Martinis From Around The World -

Martinis From Around The World

“A Martini…shaken, not stirred.” Ah, is there anymore classic of a line that James Bond ordering a martini? I remember even as a kid I knew that line, even though I had no idea what it meant. That goes to show you just how iconic the Martini has been in the world of drinks. There aren’t many drinks that can compare to the diversity and popularity of the martini. 

A Brief History Of The Martini

There is no clear origin of the martini but there are several widely believed theories. In 1863, an Italian vermouth maker started marketing their product under the brand name of Martini, after its director Alessandro Martini, and the brand name may be the source of the cocktail’s name.

There is another popular theory suggests it evolved from a cocktail called the Martinez served sometime in the early 1860s at the Occidental Hotel in San Francisco. This was where many spent time before taking an evening ferry to the nearby town of Martinez, California. Alternatively, the people of Martinez say a bartender in their town created the drink, or maybe the drink was named after the town. Indeed, a “Martinez Cocktail” was first described in Jerry Thomas’ 1887 edition of his Bartender’s Guide, How to Mix All Kinds of Plain and Fancy Drinks.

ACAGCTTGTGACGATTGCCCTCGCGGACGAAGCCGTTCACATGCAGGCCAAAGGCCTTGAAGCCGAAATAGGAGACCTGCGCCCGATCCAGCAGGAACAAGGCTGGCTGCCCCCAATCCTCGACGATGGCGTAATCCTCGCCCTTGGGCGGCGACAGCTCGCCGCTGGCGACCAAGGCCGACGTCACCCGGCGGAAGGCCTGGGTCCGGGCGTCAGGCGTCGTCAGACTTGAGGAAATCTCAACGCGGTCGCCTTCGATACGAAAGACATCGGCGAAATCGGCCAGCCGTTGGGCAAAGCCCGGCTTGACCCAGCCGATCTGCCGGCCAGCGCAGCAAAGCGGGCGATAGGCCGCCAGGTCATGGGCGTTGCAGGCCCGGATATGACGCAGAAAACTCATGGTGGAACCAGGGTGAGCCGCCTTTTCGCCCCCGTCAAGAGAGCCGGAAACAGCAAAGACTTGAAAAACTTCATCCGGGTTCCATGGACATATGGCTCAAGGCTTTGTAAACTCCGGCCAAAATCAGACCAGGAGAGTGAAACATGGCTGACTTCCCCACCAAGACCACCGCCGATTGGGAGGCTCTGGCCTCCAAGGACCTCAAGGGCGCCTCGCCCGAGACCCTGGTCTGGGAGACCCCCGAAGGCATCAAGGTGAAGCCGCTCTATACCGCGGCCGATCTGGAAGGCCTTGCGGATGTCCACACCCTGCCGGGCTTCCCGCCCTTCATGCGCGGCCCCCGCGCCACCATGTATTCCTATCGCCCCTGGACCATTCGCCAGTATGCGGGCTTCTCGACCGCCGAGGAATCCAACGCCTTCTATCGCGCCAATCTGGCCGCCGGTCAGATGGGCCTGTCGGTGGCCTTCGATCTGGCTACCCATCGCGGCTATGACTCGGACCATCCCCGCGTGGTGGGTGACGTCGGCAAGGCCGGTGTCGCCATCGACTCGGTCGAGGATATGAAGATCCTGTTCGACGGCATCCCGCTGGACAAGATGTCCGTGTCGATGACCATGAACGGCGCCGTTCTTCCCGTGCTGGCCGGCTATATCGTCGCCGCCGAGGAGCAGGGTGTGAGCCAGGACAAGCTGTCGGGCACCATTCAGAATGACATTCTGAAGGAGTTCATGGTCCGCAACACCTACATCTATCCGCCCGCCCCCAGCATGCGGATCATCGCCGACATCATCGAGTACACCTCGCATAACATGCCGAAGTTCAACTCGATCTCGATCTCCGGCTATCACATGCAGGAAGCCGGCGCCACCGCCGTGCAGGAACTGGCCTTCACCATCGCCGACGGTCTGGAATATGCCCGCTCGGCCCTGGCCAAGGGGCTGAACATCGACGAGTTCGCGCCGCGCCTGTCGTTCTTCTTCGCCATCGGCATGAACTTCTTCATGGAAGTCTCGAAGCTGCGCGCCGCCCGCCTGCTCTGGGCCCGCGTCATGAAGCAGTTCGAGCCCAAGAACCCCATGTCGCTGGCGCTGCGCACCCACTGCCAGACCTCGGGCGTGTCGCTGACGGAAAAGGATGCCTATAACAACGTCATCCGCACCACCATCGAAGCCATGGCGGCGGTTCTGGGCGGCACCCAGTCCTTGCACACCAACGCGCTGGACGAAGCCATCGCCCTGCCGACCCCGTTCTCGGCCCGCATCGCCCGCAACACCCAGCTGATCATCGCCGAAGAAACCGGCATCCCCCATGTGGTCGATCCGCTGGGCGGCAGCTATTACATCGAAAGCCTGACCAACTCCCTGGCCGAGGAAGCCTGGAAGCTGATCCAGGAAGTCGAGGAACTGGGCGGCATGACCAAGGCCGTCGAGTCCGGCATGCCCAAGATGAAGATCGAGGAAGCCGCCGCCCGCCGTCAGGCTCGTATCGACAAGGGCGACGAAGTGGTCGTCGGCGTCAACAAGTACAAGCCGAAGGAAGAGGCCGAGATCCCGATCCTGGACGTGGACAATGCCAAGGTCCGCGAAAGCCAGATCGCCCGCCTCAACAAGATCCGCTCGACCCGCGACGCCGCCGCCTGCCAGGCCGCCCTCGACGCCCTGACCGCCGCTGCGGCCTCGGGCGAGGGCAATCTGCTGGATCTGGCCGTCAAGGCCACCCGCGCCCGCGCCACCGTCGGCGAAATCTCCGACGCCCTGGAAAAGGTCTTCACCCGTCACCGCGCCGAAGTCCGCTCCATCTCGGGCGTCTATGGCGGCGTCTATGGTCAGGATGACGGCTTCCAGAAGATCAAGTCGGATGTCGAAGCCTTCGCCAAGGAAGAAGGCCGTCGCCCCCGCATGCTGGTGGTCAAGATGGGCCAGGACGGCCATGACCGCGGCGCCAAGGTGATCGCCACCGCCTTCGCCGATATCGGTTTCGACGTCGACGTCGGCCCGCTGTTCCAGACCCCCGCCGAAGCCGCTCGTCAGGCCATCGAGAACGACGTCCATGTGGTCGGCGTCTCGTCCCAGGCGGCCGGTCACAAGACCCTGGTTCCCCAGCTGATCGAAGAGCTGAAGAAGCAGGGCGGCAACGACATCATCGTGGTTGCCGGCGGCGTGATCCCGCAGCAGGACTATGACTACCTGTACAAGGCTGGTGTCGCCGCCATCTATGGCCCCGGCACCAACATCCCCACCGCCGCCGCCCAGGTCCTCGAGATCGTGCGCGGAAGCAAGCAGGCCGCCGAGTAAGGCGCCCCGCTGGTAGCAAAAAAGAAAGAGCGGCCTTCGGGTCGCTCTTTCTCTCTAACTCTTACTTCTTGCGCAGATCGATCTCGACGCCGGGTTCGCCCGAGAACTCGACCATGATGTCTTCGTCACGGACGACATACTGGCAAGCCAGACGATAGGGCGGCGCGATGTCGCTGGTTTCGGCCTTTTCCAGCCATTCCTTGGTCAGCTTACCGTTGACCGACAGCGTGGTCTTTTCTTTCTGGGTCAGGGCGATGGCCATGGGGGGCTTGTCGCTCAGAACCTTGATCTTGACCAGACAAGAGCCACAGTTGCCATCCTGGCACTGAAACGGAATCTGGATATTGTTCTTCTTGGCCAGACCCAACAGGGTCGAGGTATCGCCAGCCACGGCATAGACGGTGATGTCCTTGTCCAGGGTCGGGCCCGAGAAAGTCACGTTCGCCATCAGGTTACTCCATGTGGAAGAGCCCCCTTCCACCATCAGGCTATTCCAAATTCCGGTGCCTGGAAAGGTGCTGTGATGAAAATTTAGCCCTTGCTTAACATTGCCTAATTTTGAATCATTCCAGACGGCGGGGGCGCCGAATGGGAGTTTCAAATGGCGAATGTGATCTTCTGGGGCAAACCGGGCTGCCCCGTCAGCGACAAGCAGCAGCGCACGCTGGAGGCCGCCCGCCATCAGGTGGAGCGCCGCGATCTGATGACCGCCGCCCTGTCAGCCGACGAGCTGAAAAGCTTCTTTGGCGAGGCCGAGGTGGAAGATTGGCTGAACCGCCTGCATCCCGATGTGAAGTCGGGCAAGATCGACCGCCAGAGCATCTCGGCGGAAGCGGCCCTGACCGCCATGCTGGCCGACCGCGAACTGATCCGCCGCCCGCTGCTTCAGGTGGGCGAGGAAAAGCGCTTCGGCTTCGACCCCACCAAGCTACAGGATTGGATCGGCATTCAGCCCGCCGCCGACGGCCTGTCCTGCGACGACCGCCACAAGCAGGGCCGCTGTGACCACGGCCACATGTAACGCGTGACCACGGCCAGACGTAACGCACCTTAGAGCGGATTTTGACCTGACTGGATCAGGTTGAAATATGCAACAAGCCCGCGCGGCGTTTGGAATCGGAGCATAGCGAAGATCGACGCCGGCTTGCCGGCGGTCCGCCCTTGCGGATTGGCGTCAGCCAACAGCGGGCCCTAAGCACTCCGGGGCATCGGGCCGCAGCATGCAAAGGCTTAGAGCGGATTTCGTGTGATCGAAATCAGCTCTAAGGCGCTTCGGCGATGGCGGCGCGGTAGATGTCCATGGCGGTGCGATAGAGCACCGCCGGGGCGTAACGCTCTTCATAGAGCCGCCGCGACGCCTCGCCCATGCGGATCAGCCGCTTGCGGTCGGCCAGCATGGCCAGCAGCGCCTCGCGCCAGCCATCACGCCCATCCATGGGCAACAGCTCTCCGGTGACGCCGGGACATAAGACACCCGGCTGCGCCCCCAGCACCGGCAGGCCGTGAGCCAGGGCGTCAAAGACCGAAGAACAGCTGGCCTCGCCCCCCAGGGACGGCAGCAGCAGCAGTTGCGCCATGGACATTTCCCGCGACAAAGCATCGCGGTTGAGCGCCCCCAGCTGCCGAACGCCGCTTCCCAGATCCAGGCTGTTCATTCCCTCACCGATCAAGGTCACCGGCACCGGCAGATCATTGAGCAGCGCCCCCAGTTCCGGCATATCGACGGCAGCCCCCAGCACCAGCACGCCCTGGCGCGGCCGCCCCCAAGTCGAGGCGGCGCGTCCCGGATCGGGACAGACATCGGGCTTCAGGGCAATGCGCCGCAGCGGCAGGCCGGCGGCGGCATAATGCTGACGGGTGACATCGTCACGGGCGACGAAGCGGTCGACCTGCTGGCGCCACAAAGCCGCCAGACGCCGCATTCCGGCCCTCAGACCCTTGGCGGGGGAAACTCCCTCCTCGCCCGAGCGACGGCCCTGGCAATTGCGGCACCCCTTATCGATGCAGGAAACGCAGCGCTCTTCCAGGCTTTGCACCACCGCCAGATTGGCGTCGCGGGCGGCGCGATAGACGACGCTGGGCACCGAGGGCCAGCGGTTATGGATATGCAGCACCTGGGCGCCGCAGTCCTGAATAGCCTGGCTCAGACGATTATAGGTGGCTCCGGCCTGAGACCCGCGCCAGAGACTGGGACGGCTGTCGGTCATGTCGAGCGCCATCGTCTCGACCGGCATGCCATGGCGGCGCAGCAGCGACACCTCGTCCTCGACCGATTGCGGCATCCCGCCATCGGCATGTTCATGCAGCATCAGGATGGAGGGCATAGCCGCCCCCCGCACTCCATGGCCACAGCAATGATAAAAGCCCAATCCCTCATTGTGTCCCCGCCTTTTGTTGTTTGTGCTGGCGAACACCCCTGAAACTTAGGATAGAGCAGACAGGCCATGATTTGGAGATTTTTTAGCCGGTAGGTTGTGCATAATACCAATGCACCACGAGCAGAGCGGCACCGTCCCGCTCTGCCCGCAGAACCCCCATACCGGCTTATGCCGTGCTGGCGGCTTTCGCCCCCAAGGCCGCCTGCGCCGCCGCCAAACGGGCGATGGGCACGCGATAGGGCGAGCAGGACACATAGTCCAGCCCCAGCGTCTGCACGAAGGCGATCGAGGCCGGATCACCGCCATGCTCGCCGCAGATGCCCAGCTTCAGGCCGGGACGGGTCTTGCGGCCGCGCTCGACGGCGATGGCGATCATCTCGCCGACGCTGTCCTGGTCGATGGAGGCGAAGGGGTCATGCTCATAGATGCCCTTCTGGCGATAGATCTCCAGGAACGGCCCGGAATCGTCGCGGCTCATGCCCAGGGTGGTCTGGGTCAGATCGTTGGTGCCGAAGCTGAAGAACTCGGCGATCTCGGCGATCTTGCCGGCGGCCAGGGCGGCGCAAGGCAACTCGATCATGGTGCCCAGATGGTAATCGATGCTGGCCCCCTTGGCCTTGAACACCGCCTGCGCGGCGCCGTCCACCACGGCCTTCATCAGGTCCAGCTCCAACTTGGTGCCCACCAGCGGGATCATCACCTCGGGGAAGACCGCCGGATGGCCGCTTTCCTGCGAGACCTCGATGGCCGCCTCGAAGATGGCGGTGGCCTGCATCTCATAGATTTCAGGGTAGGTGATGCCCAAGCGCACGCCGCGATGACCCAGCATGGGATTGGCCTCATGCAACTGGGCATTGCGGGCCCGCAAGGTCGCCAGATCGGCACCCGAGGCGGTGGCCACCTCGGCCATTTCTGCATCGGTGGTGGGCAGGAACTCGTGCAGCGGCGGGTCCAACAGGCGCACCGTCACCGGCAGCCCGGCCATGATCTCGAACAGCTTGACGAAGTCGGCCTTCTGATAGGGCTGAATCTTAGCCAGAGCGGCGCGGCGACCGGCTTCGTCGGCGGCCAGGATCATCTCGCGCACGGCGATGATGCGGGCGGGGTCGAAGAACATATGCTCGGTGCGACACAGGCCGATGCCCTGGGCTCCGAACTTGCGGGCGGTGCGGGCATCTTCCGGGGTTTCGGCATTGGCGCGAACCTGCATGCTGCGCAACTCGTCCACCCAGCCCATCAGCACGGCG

• Take 1 dash of Boker’s bitters
  • 2 dashes of Maraschino
  • 1 pony [1 fl oz] of Old Tom gin
  • 1 wine-glass [2 fl oz] of [sweet/Italian] vermouth
  • 2 small lumps of ice

Shake up thoroughly, and strain into a large cocktail glass. Put a quarter of a slice of lemon in the glass, and serve. If the guest prefers it very sweet, add two dashes of gum syrup.

There are several kinds of Martini that have come about. These are the main three:

A dry martini is made with dry, white vermouth and quickly became a common drink order. Over the course of the 20th century, the amount of vermouth steadily dropped. During the 1930s the ratio was 3:1 (gin to vermouth), and during the 1940s the ratio was 4:1. During the latter part of the 20th century, 6:1, 8:1, 12:1 or even 50:1 or 100:1 Martinis became considered the norm.

A dirty martini contains a splash of olive brine or olive juice and is typically garnished with an olive.

A perfect martini uses equal amounts of sweet and dry vermouth.